AND THE HEAVENS WEPT
PART 2 - LYING IN STATE
By Thurman W. Adams
©2002. Thurman W. Adams
Saturday morning, November twenty-third, nineteen hundred and sixty-three
dawned cloudy, dismal, with rain,
trying to mask the tragedy of the day before, the assassination in Dallas, and the world's mental anguish and pain.
The symbol of our suffering we would see this day, were flags around the world at half mast and one on a coffin.
At the White House in Washington, the American flag, half way up its pole, was a reminder that weekend, so often.
Anyone with access to radio or television, became unwilling witnesses to America's dark chapter of history.
We could not escape this deathly dark depression even if we tried, for the heavens had willed it to be.
Outside, away for all communication and sound, we could not even there get away, for the heavens wept rain,
and somehow it seemed fitting, for what some Americans had done to our President, we should pay for it with pain.
The grief of the world seemed contagious, affecting each one differently, but affecting ail of those around.
If anyone said it was of no matter to them, the only explanation could be, their mental state wasn't sound.
The leadership of only two countries, the Peoples Republic of China and Cuba, acted with indifference or glee,
but if you could have been able to talk to their country's common man, they were in mourning the same as we.
Like most Americans that day, we sat glued to the television watching a steady stream of black cars come and go,
transporting our government officials and foreign dignitaries to the White House, their sympathy to us they did show.
Almost all of the mourners' grief was genuine, through their eyes the tears did well and flow, but there were some
from southern American states, who hated Kennedy, those hypocrites, only for the show did they greedily come.
As so many came to the White House were thirty-three American Presidents before had lived, here all would see,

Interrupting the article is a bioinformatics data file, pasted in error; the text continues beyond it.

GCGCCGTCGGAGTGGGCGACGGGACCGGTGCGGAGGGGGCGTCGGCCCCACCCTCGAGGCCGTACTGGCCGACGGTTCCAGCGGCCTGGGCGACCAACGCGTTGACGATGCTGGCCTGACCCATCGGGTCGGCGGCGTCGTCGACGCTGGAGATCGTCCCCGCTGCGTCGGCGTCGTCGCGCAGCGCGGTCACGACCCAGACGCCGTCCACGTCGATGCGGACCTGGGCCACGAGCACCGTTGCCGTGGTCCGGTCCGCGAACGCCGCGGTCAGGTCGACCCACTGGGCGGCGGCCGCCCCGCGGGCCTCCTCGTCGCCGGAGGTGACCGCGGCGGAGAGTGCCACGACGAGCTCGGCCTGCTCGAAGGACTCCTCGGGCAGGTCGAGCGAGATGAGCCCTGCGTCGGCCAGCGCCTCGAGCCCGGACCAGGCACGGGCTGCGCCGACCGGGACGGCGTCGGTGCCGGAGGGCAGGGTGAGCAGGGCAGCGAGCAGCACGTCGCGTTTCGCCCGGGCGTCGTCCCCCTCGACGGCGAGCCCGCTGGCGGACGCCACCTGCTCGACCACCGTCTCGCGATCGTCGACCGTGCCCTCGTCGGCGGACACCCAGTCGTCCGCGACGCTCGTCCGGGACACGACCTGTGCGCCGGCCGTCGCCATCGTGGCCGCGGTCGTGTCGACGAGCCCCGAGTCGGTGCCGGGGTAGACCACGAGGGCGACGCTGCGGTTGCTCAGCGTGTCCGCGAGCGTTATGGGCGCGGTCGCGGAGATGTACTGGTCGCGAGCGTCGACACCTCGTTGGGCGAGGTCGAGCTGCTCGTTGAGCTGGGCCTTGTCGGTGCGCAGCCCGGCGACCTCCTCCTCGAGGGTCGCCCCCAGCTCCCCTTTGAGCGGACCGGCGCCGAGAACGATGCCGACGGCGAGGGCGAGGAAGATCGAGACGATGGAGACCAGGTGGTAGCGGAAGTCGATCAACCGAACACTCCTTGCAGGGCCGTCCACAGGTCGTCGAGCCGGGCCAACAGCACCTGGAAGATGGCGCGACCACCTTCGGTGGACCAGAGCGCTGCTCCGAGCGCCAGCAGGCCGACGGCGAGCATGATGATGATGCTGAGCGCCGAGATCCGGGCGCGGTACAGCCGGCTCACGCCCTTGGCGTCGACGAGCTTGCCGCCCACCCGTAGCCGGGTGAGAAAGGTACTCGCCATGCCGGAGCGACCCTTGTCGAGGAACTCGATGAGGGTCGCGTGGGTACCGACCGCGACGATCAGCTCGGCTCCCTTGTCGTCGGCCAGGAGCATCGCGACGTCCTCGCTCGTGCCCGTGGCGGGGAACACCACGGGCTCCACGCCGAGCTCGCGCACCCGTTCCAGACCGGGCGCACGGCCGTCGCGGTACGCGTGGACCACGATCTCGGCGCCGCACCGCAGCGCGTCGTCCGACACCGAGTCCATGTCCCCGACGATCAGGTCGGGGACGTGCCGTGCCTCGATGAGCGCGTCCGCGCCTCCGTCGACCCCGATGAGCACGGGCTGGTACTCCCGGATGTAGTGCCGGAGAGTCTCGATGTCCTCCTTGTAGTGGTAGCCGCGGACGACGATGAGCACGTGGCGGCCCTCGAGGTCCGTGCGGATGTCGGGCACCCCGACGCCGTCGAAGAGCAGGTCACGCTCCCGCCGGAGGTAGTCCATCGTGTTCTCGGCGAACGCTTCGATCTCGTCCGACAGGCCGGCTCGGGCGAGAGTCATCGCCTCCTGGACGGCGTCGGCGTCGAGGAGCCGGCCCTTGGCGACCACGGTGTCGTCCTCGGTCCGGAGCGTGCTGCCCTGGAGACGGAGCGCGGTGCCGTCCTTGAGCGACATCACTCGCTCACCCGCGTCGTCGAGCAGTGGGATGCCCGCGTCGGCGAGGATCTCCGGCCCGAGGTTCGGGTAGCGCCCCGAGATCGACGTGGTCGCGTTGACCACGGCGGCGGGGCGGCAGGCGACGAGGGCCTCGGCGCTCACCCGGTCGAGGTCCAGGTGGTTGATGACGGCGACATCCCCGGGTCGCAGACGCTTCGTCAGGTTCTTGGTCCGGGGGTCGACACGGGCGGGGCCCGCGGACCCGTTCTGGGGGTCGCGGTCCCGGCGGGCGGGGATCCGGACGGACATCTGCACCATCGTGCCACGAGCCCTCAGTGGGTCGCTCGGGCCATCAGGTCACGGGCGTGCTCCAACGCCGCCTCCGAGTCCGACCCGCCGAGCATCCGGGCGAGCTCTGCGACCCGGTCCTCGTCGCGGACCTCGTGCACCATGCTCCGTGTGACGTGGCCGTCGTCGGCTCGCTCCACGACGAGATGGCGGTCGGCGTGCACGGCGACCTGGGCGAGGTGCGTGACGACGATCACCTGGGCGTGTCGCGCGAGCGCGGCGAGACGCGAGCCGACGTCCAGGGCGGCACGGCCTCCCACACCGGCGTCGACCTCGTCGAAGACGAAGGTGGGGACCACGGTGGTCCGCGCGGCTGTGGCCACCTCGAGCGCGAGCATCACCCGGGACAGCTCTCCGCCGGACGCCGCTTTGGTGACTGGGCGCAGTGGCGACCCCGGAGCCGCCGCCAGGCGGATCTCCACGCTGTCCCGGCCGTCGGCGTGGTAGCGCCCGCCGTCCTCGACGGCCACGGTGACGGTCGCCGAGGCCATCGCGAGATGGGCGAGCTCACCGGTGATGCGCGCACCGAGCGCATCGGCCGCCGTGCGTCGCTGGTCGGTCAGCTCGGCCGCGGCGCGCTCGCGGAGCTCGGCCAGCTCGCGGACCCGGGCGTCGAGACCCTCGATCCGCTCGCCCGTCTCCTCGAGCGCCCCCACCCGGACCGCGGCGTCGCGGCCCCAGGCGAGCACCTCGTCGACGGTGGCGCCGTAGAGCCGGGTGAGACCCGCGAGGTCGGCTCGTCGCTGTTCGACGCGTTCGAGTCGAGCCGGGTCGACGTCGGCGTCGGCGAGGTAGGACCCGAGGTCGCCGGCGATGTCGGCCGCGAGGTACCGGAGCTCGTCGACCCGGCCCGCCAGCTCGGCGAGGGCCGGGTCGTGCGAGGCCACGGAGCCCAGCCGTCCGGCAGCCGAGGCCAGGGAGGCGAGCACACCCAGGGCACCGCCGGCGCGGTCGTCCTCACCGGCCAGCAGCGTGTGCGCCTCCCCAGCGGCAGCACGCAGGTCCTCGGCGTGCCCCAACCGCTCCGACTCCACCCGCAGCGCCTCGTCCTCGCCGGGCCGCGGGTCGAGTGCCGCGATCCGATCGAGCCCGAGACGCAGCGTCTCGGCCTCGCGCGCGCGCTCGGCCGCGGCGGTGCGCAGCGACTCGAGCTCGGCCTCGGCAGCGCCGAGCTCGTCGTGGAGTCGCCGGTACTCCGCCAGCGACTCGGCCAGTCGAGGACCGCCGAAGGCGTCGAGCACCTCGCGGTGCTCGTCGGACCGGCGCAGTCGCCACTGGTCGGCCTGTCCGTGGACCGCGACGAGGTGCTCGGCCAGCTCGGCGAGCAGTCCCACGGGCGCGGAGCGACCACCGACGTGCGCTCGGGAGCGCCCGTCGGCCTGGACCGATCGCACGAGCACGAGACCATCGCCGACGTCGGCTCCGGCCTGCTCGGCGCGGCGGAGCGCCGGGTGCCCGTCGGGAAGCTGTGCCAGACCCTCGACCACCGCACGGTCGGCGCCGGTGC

the flag draped coffin, on Abraham Lincoln's wooden bier, here they saw the American crime, each one would agree.
Sunday, November twenty-fourth, nineteen hundred and sixty-three, dawned sunny and clear, for a job had to be done.
John Kennedy would leave from inside his house for the very last time; we cried when the coffin came out into the sun.
His trip would be short, just down the street, to lie under the dome of the Capitol, for all common men to come and see.
A short ceremony was held, speeches made, a wreath from the nation laid, but one more thing forever with us would be.
As the widowed First Lady wanted to say a last farewell, an incident would take place and it befell all that would see.
As she went to the coffin, with her daughter beside her, they knelt and said goodbye to husband and father, now free.
Not wanting to leave, wanting to do just one thing more, they both kissed the flag on the coffin of the one they did love.
As daughter, Caroline, gave her father his last kiss, to be closest to him, under the flag went her hand in its white glove.
As the dignitaries all left and stumbled into the sun, everyday Americans started past the casket in single file,
and this went on until the next day, and when the Capitol doors finally closed, there was still a line for many a mile.
Consumed with our grief for John Kennedy, his family and nation, along comes another Texas murder sensation.
Oswald's life, Jack Ruby would take, the world's first life television murder, and of all places, in a Dallas police station.
The whole world, shocked and astonished, started to think of some parts of Texas as a state of assassins and killers,
and the written history of Texas for that weekend of November, would be more horrific than most Hitchcock thrillers.
And the heartbroken angels in heaven could no longer withstand the pain, which they themselves had kept,
and the stars fell from the sky and the heavens wept.
FORWARD TOAND THE HEAVENS WEPT - PART 3